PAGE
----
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Living Moment to Moment

Updated: Oct 30, 2022

Black mug on log that says living moment to moment.

Living Moment to Moment

Written by Randi Fine, Narcissistic Abuse Expert

Narcissistic Abuse Awareness and Guidance with Randi Fine

Life is a journey, a path we take to self discovery and higher learning, living moment to moment. Our dreams, wishes, and goals place us on this path and keep us moving forward. Everyone embraces their journey differently. Some set goals and aggressively beeline towards them. Some take a more passive approach; hope, dream, pray, or simply wait. Either way, most healthy minded adults continue to look toward a more promising future.

To many of us what we have today never seems as satisfying as what we think we will have somewhere down the road when we reach our destination, the place where life will be all we have planned for or dreamed of. Seeing our lives from the point of one destination to another means basing our ultimate happiness, fulfillment and contentment on an end result. What happens when we reach our destination? How long will we continue to feel elated with our accomplishment? It will not be long before the happiness of reaching that goal fades and another fulfillment fix is needed.

While looking for contentment we find ourselves focusing on another goal and another goal and more after that. Happiness can never be achieved when it is result oriented. True happiness comes from living in the present; moment to moment. Fulfillment comes from the process of getting there.

In our high-speed world of technology and instant gratification we have grown impatient. We have lost tolerance for the processes of life. But nothing in life happens without a process. If it did, we would never learn and grow. We have to trust that life will take us exactly where we need to go and then step back and allow it to happen. We have to teach ourselves the virtues of patience and acceptance; remind ourselves to savor the pleasure of anticipation.

In his book, The Tao of Pooh, Benjamin Hoff cites a passage from the story of Winnie the Pooh about Pooh being asked what his favorite thing is: “Honey,” Pooh stops to contemplate his answer. “Well,” said Pooh, “What I like best" –“and then he had to stop and think. Because although eating honey was a very good thing to do, there was a moment just before you began to eat it which was better than when you were (eating it), but he didn’t know what it was called.”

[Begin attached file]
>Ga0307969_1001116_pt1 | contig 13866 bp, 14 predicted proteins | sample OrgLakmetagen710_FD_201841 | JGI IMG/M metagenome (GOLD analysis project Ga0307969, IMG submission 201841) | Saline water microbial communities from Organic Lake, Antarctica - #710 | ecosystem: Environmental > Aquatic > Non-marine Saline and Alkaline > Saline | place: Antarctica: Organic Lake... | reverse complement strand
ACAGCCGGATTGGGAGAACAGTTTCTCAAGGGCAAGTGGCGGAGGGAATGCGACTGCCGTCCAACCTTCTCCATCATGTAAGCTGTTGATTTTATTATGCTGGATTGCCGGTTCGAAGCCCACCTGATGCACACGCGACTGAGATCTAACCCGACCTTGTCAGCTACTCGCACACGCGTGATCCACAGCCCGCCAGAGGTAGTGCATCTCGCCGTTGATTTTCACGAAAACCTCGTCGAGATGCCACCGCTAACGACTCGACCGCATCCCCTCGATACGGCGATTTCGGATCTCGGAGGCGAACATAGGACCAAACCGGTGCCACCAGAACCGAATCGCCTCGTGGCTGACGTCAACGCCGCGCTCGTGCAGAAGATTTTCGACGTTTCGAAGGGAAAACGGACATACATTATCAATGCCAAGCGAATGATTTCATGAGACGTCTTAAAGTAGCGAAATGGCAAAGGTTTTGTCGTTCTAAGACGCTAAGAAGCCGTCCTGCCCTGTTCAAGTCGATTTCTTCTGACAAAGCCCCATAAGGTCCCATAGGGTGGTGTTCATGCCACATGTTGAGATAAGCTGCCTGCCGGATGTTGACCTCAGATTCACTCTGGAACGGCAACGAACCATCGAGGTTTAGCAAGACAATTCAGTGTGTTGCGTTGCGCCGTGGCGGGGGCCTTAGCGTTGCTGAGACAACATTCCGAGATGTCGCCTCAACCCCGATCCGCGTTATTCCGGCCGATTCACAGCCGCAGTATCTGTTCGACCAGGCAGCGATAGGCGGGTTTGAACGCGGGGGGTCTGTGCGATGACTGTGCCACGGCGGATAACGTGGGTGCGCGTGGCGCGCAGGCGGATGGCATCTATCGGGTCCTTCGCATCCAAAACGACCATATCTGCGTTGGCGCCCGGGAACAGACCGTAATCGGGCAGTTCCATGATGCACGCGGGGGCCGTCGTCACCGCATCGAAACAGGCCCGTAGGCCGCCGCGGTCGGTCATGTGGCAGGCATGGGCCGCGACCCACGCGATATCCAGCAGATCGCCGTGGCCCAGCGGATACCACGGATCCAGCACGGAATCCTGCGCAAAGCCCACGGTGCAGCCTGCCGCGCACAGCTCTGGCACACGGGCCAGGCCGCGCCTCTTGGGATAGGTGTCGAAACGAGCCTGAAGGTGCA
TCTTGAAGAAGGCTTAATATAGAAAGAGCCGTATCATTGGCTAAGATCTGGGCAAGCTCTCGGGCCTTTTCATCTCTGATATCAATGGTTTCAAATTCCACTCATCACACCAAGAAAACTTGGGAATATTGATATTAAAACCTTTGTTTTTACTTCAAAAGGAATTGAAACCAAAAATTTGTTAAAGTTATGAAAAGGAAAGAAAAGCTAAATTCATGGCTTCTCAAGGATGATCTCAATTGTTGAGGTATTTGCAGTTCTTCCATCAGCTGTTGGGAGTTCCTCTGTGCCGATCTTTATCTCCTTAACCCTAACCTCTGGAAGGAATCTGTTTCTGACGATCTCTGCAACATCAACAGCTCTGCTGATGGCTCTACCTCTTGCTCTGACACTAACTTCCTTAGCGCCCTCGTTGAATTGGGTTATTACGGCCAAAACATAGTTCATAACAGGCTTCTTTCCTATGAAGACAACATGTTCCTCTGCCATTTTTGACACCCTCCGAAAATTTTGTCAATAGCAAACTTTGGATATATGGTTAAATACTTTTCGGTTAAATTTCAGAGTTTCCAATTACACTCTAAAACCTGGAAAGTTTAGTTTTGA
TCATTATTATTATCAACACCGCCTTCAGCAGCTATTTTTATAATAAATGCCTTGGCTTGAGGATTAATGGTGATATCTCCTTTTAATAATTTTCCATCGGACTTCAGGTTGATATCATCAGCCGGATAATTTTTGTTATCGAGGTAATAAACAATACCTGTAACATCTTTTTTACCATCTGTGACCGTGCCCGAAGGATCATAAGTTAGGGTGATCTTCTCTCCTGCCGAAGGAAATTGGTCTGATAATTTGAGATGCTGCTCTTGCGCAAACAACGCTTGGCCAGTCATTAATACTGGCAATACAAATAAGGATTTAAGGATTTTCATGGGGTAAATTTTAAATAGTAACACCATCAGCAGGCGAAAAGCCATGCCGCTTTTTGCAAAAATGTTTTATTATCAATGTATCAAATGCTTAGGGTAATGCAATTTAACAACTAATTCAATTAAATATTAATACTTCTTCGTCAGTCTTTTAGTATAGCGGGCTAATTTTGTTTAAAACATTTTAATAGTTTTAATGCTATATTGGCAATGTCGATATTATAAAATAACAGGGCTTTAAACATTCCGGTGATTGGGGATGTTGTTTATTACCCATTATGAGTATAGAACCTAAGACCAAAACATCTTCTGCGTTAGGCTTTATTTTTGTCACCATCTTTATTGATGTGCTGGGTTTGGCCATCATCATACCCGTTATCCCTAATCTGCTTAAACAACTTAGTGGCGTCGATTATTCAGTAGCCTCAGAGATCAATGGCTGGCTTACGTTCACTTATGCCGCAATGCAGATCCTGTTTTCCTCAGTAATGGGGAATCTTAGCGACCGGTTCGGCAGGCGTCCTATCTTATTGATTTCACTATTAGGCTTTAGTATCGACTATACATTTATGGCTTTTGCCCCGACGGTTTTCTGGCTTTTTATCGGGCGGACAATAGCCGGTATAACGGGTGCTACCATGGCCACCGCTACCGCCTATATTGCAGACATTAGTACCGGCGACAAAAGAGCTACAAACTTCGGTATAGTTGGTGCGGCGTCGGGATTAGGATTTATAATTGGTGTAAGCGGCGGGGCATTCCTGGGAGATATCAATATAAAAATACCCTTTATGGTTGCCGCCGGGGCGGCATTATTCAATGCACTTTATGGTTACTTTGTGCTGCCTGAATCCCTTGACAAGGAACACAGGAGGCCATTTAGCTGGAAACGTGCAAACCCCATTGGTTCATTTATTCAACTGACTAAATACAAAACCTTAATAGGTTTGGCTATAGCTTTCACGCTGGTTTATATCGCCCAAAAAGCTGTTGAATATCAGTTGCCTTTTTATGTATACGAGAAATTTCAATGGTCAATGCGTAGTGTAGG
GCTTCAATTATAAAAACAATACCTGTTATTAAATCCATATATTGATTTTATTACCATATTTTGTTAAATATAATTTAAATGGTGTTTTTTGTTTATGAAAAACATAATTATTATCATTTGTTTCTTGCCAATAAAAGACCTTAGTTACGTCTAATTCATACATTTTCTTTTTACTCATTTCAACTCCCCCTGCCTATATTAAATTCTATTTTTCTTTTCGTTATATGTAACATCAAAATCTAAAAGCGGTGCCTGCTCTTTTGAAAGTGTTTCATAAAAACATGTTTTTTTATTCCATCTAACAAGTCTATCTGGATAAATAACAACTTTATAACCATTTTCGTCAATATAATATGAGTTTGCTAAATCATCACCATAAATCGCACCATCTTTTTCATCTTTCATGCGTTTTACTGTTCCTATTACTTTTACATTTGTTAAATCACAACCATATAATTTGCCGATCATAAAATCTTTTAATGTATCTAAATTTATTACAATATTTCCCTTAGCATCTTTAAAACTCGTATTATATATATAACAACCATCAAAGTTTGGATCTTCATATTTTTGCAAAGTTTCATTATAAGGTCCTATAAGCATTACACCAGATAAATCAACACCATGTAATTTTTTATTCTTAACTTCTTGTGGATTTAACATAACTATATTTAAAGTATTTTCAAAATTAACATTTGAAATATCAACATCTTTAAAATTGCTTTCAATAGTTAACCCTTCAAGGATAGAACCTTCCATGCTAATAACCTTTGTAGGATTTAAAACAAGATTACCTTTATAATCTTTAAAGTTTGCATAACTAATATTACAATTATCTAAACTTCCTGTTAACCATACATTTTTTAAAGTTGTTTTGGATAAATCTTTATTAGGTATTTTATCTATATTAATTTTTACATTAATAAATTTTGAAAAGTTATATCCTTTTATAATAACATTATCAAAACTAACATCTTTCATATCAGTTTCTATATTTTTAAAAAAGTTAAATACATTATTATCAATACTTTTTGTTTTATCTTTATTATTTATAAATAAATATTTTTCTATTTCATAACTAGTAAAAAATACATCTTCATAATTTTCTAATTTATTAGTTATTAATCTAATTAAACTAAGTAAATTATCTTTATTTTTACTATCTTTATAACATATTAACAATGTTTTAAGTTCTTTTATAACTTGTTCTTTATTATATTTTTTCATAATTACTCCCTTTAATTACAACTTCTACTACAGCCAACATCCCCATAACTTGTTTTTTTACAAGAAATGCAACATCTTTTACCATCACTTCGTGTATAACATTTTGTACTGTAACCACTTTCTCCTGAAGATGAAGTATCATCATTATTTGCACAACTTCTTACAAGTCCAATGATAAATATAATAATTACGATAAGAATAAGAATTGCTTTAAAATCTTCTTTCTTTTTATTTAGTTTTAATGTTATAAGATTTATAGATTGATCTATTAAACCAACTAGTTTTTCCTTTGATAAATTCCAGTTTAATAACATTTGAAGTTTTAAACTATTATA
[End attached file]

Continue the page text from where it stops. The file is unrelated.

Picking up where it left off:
Hoff writes, “The honey doesn’t taste so good once it’s been eaten; the goal doesn’t mean so much once it is reached; the reward is not so rewarding once it has been given. If we add up all the rewards in our lives, we will not have very much. But if we add up the spaces between the rewards, we’ll come up with quite a bit. And if we add up the rewards and the spaces, then we’ll have everything – every minute of time that we spent."

What we experience in this present moment is what’s most important. Think about the choices you make moment to moment, the tiny decisions that link together, form a chain, and steer your course of life. Sure, you will encounter bumps and detours, but what you learn along the way is far more valuable and fulfilling than the end result of your goal.

Whenever you catch yourself projecting toward or focusing on what you need to do in the next fifteen minutes, in an hour, tomorrow, or next year, remind yourself to pay attention to the moment. Look at the sky, look around you. Notice who is nearby and what they are doing. Do not let life pass you by, do not rush through each moment on your way to something else. Be present in your life. Do not try to anticipate what is going to happen next - you cannot possibly know. Practice living moment to moment.

The road to destiny is long and winding. Be sure to stop and savor the view as you ramble along the way.

Randi Fine is an internationally renowned narcissistic abuse expert and coach. She is the author of the groundbreaking book Close Encounters of the Worst Kind: The Narcissistic Abuse Survivor’s Guide to Healing and Recovery Second Edition, the most comprehensive, most well researched, and most up-to-date book on this subject. In addition to helping survivors recognize their abuse and heal from it, this book teaches mental health professionals how to recognize and properly treat the associated abuse syndrome. She is also the author of Cliffedge Road: A Memoir, the first and only book to characterize the life-long progression of complications caused by narcissistic child abuse.

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